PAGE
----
"because MY quality of life is adversely affected by out of control construction. For one, we don't have any water left... and yet just in the last year we've had two big hotels and five new housing projects go in, and an expansion of the air port. My two mile commute to work is starting to feel like driving through the cesspool that is Los Angeles. It'll get somewhat better when they stop tearing up the streets, but sheez! I've had enough."
You may be interested in land value taxation - a tax on the community generated "location, location, location." It automatically compensates for positive and negative externalities such as this.
Also, they don't make land anymore. A LVT would not affect the supply of land, as it fixed.

"If I want (say) the US to annex me and my land, where is the totalitarianism?"
"why isn't imperialism (or colonialism) a good thing too?"

That's easy. It depends on the empire, doesn't it? If by "imperialism" you mean something like "Latvia applies to join the European Empire and is accepted" then that is a good thing too. If by "imperialism" you mean something like "we march our army into your country, take away all your land and institute laws which discriminate against you" then that is a bad thing. The first one, at sufficiently abstract level is indeed similar to open borders. Ok, I support that kind of imperialism. The second one is not.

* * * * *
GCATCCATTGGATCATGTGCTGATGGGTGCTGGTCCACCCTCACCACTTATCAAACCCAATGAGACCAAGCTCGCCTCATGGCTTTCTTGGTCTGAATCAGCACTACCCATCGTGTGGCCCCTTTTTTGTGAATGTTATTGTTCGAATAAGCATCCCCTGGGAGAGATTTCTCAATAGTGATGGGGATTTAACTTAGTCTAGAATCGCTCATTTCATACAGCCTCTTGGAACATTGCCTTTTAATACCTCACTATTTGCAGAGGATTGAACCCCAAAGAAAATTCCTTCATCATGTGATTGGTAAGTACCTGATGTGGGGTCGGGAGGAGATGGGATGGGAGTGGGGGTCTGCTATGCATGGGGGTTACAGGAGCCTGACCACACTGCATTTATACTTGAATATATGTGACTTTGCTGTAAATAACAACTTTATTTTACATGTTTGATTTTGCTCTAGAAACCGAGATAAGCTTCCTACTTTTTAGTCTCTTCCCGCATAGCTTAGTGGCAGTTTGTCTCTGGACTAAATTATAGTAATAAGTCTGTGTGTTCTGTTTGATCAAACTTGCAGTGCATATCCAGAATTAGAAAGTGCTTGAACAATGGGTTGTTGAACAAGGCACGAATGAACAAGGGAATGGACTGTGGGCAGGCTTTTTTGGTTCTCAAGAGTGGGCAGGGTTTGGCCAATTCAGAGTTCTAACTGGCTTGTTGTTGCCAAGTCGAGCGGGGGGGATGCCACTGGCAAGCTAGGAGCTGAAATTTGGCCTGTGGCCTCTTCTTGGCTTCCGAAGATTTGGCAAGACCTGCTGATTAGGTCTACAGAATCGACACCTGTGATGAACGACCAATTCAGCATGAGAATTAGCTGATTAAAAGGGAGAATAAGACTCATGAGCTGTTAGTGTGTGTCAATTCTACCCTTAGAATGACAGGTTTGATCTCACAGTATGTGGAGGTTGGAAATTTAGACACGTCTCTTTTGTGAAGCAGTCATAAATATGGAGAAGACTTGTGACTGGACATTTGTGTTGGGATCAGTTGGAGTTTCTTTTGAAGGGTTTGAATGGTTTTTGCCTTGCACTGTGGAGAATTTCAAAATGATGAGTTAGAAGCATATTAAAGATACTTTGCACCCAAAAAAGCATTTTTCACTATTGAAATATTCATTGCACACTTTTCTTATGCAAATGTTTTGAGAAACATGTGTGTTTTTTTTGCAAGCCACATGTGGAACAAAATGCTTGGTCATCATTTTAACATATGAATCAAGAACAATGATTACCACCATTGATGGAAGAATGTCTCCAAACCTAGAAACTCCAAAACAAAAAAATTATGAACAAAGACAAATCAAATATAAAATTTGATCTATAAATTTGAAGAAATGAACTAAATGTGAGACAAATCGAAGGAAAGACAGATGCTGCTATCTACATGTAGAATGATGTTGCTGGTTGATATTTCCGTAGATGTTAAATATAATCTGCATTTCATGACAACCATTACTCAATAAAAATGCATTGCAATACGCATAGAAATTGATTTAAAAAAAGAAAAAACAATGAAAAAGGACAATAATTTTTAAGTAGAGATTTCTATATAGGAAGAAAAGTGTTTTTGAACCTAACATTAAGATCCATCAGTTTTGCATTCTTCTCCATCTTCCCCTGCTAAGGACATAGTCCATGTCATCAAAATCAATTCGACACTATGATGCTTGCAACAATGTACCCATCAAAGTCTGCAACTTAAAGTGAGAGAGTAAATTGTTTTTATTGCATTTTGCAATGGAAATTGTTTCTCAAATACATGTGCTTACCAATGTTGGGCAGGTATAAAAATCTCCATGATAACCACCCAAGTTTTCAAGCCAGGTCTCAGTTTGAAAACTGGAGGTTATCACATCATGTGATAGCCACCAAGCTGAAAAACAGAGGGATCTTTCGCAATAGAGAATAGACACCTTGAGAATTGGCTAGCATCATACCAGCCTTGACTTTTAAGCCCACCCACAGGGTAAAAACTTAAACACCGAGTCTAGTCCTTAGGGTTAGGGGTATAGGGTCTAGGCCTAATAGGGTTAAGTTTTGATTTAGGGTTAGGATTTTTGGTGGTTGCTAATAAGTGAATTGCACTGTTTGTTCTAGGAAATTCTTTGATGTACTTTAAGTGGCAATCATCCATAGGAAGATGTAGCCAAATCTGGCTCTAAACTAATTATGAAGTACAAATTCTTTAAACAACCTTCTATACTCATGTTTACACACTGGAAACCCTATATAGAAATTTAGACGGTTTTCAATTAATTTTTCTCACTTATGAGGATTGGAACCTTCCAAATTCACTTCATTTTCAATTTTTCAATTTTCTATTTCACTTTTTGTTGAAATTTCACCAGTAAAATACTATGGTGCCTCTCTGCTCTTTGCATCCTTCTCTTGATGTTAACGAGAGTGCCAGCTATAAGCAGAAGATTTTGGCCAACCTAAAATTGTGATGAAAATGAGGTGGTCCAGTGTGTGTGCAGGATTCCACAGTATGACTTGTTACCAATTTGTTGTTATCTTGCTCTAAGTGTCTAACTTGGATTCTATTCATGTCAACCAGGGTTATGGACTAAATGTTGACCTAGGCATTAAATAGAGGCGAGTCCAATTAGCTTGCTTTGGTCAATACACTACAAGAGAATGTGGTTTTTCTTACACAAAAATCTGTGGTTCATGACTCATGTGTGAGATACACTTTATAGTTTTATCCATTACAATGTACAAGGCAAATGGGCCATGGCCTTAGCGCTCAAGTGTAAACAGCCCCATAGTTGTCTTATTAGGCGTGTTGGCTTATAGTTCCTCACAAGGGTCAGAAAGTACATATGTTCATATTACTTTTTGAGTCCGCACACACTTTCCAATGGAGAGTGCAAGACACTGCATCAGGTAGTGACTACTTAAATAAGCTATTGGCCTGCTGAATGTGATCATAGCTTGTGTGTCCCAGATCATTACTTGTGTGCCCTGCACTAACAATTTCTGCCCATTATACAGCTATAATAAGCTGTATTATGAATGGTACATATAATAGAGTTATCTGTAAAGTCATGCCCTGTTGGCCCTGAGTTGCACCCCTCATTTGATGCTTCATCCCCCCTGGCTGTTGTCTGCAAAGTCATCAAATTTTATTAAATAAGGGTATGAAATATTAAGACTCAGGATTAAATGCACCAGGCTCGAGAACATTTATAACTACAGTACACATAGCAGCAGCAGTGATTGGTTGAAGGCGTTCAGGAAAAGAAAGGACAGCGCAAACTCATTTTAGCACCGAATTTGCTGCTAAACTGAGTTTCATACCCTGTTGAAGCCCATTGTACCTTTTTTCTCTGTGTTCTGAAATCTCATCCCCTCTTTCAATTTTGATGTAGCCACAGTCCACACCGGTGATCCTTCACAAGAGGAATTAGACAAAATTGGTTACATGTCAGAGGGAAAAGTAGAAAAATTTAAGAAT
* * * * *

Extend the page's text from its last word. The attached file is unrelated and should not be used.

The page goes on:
In other words, you're equivocating.

(actually open borders has one advantage over the "voluntarily joining an empire" scenario in that it can accommodate hetereogeneity of preferences as to whether the joining should happen or not)

notsneaky: if the people in country A cross the border into country B (without needing the consent of the people in country B), is that Open Borders or Imperialism?

Open Borders and "good Imperialism"

notsneaky: is it *always* "good imperialism"? What if they outnumber the original inhabitants of country Beta, and change the laws(/language/culture etc.) of country Beta to be exactly like the laws in country Alpha? How is that different from forcing the original inhabitants of country Beta to emigrate to a foreign country?

What if nobody moves, but one half +1 of the original inhabitants of Beta decide to change the laws of the country Beta to be exactly like the laws in country Alpha? Did that one half +1 Betans just "force" the other one half -1 of Betans to move? Is this *bad*?

Nick, I don't get it. The reason I mentioned totalitarianism is because "totalitarianism doesn't work, so why do we expect democracy to work?" is not a reasonable argument against democracy - in the same sense that "imperialism doesn't work, so why do we expect open borders to work?" is not a reasonable argument against open borders.

Now, your original blog post compared open borders to "forced immigration," and that's what I've been talking about. If you're now suggesting that it's not totalitarianism, meaning it's not imperialism, meaning it's not forced immigration, then why did you write a blog post about forced immigration?